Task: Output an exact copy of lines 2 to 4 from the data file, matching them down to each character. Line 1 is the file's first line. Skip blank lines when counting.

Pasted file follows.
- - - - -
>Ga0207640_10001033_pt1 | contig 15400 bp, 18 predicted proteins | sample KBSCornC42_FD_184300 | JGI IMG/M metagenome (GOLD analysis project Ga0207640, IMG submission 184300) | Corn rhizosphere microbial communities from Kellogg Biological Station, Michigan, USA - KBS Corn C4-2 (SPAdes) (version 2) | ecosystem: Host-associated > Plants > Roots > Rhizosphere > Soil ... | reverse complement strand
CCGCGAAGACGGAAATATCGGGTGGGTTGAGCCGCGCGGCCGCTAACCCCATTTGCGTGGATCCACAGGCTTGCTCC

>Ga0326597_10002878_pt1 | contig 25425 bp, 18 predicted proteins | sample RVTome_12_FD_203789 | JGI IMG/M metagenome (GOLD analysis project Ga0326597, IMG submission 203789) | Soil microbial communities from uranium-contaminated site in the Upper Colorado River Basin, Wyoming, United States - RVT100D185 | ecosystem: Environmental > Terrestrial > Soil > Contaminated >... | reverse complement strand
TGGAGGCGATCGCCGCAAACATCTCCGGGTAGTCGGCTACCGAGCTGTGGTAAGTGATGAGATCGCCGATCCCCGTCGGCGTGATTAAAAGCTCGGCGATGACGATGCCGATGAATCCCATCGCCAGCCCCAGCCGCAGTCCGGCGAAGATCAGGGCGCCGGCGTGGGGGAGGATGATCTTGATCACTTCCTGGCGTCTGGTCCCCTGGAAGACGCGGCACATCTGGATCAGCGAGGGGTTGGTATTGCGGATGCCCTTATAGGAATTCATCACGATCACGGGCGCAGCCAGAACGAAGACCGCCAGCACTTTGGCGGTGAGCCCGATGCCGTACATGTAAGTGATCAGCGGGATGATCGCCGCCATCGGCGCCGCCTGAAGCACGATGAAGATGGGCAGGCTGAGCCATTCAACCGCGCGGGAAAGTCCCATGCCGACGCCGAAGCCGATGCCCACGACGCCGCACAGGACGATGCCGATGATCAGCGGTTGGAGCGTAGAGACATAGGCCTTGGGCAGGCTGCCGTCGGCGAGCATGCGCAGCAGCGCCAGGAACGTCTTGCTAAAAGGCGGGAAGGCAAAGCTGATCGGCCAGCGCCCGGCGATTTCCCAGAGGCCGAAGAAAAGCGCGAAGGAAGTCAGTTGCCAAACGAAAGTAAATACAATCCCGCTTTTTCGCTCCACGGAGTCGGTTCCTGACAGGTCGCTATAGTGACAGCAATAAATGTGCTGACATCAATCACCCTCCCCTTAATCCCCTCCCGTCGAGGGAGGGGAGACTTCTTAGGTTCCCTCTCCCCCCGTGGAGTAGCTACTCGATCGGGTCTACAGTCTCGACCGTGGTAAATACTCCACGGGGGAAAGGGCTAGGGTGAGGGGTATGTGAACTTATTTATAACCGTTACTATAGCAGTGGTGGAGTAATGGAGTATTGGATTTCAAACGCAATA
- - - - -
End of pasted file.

CCGCGAAGACGGAAATATCGGGTGGGTTGAGCCGCGCGGCCGCTAACCCCATTTGCGTGGATCCACAGGCTTGCTCC

>Ga0326597_10002878_pt1 | contig 25425 bp, 18 predicted proteins | sample RVTome_12_FD_203789 | JGI IMG/M metagenome (GOLD analysis project Ga0326597, IMG submission 203789) | Soil microbial communities from uranium-contaminated site in the Upper Colorado River Basin, Wyoming, United States - RVT100D185 | ecosystem: Environmental > Terrestrial > Soil > Contaminated >... | reverse complement strand
TGGAGGCGATCGCCGCAAACATCTCCGGGTAGTCGGCTACCGAGCTGTGGTAAGTGATGAGATCGCCGATCCCCGTCGGCGTGATTAAAAGCTCGGCGATGACGATGCCGATGAATCCCATCGCCAGCCCCAGCCGCAGTCCGGCGAAGATCAGGGCGCCGGCGTGGGGGAGGATGATCTTGATCACTTCCTGGCGTCTGGTCCCCTGGAAGACGCGGCACATCTGGATCAGCGAGGGGTTGGTATTGCGGATGCCCTTATAGGAATTCATCACGATCACGGGCGCAGCCAGAACGAAGACCGCCAGCACTTTGGCGGTGAGCCCGATGCCGTACATGTAAGTGATCAGCGGGATGATCGCCGCCATCGGCGCCGCCTGAAGCACGATGAAGATGGGCAGGCTGAGCCATTCAACCGCGCGGGAAAGTCCCATGCCGACGCCGAAGCCGATGCCCACGACGCCGCACAGGACGATGCCGATGATCAGCGGTTGGAGCGTAGAGACATAGGCCTTGGGCAGGCTGCCGTCGGCGAGCATGCGCAGCAGCGCCAGGAACGTCTTGCTAAAAGGCGGGAAGGCAAAGCTGATCGGCCAGCGCCCGGCGATTTCCCAGAGGCCGAAGAAAAGCGCGAAGGAAGTCAGTTGCCAAACGAAAGTAAATACAATCCCGCTTTTTCGCTCCACGGAGTCGGTTCCTGACAGGTCGCTATAGTGACAGCAATAAATGTGCTGACATCAATCACCCTCCCCTTAATCCCCTCCCGTCGAGGGAGGGGAGACTTCTTAGGTTCCCTCTCCCCCCGTGGAGTAGCTACTCGATCGGGTCTACAGTCTCGACCGTGGTAAATACTCCACGGGGGAAAGGGCTAGGGTGAGGGGTATGTGAACTTATTTATAACCGTTACTATAGCAGTGGTGGAGTAATGGAGTATTGGATTTCAAACGCAATA